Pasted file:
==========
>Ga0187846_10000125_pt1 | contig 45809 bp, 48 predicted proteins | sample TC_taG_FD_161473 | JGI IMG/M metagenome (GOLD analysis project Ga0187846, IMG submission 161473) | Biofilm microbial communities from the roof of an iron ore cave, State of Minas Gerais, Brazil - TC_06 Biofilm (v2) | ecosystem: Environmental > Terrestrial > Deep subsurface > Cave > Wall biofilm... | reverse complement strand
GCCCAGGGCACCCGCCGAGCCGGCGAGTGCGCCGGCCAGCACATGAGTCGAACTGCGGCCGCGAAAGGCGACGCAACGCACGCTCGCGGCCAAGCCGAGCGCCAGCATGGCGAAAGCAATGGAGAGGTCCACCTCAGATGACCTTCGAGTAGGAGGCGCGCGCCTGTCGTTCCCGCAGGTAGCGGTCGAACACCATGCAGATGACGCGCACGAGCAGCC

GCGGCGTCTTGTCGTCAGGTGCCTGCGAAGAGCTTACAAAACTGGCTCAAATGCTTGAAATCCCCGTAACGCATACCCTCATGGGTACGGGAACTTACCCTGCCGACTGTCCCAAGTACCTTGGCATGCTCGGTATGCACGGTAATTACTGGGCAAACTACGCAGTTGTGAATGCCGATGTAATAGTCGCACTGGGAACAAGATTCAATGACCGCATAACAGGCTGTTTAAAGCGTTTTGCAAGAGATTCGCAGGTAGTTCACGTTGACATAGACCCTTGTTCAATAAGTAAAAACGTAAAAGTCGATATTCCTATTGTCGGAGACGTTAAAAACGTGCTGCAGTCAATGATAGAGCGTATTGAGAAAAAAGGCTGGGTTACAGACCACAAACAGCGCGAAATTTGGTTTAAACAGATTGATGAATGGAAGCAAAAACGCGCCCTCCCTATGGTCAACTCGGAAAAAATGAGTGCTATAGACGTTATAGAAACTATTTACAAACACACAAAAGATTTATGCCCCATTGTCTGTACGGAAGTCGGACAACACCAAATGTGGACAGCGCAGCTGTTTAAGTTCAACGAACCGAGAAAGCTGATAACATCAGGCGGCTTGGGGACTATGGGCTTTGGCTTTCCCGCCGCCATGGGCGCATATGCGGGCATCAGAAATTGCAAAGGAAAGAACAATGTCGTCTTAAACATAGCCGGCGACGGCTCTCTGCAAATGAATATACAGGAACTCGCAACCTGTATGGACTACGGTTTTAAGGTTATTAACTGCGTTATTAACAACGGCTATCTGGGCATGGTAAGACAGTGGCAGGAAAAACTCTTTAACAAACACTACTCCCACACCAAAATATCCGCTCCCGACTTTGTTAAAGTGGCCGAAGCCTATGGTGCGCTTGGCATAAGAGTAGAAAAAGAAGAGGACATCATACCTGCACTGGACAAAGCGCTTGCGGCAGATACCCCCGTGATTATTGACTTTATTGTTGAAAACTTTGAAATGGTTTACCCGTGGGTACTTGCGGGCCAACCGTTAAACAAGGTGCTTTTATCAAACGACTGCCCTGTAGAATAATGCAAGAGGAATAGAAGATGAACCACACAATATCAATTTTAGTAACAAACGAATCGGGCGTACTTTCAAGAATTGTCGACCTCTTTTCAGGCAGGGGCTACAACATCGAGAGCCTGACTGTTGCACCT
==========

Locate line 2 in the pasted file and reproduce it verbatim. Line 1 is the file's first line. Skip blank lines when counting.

GCCCAGGGCACCCGCCGAGCCGGCGAGTGCGCCGGCCAGCACATGAGTCGAACTGCGGCCGCGAAAGGCGACGCAACGCACGCTCGCGGCCAAGCCGAGCGCCAGCATGGCGAAAGCAATGGAGAGGTCCACCTCAGATGACCTTCGAGTAGGAGGCGCGCGCCTGTCGTTCCCGCAGGTAGCGGTCGAACACCATGCAGATGACGCGCACGAGCAGCC